Singapore's businesses remain pessimistic about the next six months, but to a lesser degree than they had been a quarter ago. Results of the latest Business Times-UniSIM Business Climate Survey suggest - as economists believe - that Singapore's GDP growth for 2013 could come in at the top end of the official 1-3 per cent forecast range. In fact, economy watchers widely expect Prime Minister Lee Hsien Loong to revise the government's forecast to 2-3 per cent, the upper half of the current forecast, in his National Day Message this evening.
Companies which expect business conditions to deteriorate over the next six months still outnumber those that see brighter days ahead, but by a slimmer margin, the quarterly survey shows.
Of the 169 firms polled from late June till July, 41 per cent said their business prospects for the next six months looked worse than a year ago, down from 43 per cent in Q1's survey. Some 25 per cent expect business to pick up, while the remaining 34 per cent think prospects remain unchanged.
As a result, the weighted business prospects net balance - the difference between the proportion of upbeat and gloomy firms adjusted for their sizes - improved for a third consecutive quarter to negative 13 per cent.
Despite the improvement, the dominant mood from the Business Climate Survey was gloom, unlike recent government surveys which found a net expectation of more favourable business prospects among the larger number of firms polled. Manufacturing companies reported a positive net balance of 8 per cent, while the services firms had a positive net balance of 9 per cent on the Economic Development Board and Department of Statistics' recent business expectations surveys.
These views come after the Singapore economy outstripped the most bullish of forecasts to grow 3.7 per cent year-on-year in Q2. However, economists say that this advance estimate, based largely on the April and May data, will probably be revised downwards by the Ministry of Trade and Industry next Monday, due to the disappointing exports and manufacturing performance in June.
For respondents to the Business Climate Survey, the second quarter was one in which overall business activity contracted further. More companies reported falling sales, profits and orders or new business than those reporting growth.
But signs of improvement were observed. "The contraction in profits and orders or new business was less widespread, while that in sales remained unchanged for the fourth consecutive quarter," said survey director Chow Kit Boey.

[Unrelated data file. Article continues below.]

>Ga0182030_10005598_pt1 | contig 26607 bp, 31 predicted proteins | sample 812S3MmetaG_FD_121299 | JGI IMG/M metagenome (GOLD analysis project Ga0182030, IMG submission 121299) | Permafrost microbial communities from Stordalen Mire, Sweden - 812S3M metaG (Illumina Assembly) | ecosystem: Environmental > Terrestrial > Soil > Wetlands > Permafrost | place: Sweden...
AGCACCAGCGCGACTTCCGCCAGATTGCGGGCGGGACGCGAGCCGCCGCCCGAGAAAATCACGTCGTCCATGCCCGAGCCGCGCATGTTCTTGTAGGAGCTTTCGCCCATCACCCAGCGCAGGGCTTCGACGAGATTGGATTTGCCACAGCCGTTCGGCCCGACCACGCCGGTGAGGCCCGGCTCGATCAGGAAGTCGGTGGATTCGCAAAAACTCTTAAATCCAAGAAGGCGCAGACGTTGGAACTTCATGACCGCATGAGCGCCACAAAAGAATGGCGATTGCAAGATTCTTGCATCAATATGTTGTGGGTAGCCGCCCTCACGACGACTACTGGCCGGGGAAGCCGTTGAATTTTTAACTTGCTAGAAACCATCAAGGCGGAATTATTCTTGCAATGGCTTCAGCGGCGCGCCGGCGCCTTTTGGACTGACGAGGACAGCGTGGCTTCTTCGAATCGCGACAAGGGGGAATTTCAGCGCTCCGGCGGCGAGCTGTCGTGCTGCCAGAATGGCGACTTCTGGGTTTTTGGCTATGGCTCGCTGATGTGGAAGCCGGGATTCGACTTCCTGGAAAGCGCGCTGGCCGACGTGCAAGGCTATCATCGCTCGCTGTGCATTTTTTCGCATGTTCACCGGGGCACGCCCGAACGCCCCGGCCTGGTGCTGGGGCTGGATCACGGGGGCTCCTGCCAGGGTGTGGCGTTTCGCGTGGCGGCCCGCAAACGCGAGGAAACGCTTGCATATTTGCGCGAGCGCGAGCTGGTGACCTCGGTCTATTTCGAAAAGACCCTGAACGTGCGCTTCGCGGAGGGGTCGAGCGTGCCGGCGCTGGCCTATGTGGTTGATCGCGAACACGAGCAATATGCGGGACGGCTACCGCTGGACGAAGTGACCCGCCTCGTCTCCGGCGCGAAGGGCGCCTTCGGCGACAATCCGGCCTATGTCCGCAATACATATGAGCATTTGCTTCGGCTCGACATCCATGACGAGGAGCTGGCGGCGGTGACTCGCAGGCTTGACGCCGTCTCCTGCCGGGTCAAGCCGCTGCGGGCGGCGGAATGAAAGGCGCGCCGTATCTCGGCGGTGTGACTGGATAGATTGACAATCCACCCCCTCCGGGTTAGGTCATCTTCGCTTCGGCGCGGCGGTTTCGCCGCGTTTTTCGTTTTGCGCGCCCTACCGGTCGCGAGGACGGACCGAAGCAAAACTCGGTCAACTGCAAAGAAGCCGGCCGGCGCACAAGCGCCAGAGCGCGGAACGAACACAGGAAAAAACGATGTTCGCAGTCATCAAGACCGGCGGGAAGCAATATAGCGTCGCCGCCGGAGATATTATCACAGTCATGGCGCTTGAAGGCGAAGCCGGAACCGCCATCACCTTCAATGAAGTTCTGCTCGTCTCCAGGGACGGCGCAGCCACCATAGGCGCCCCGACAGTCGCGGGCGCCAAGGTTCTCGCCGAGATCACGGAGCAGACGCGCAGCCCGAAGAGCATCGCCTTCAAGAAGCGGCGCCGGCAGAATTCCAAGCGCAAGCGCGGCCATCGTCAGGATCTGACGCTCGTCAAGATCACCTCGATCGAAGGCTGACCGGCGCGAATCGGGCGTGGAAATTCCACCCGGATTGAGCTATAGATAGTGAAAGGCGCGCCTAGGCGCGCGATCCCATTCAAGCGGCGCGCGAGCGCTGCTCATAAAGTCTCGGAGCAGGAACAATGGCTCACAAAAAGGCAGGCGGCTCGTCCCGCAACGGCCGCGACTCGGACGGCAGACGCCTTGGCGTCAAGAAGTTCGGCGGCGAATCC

Also, business conditions in Singapore improved in Q2, although conditions abroad remained as weak as they were a quarter ago, Ms Chow added. Close to three-fifths of the respondents said that they had business overseas.
In particular, the contraction in sales for the Singapore market was milder than that for foreign markets, though sales declines also became less widespread than they were a quarter ago.
The four indicators tracked by the survey - sales, profits, orders and business prospects - have proven to be correlated with economic growth over the survey's 18-year history.
The business prospects indicator, lagged a quarter, has shown the closest correlation to quarterly GDP growth rates. This round, it predicts growth of between 3.6 and 4.1 per cent in Q3.
"If this materialises, then Singapore would have expanded by 2.5-2.7 per cent in the first three quarters of the year. Should the momentum of growth continue in the fourth quarter, the upper end of the official forecast of 1-3 per cent would be attained," said Ms Chow.
Economists widely expect the government to narrow the full-year GDP growth forecast to the upper 2-3 per cent half of the current projected range, an announcement which may be made this evening by the Prime Minister.
"Downside risk to growth in the coming six months remains modest, but the pace of expansion will also be subdued. On balance, growth will likely come in in the 2-3 per cent range, although officials still have the leeway to adjust it upwards in November, should the need arise," says DBS economist Irvin Seah.
Bank of America Merrill Lynch economist Chua Hak Bin thinks an upgrade is likely too.
"Growth is recovering at a decent pace, led largely by the services sector. Manufacturing and exports appear to be stabilising and may show a weak recovery in late 2013," he said.
The survey found that companies in the transport and communications sector had the best business prospects for the next six months. It was also the top performer in sales, while manufacturers reported the most widespread profit growth and construction firms topped in securing new business.
OCBC economist Selena Ling expects that apart from sharing Singapore's growth figures, the Prime Minister is likely to reiterate the need to "press on with economic restructuring, but also rebalance society for more focus on the lower income - whether for housing, education or skills upgrading - and to cope with an ageing population".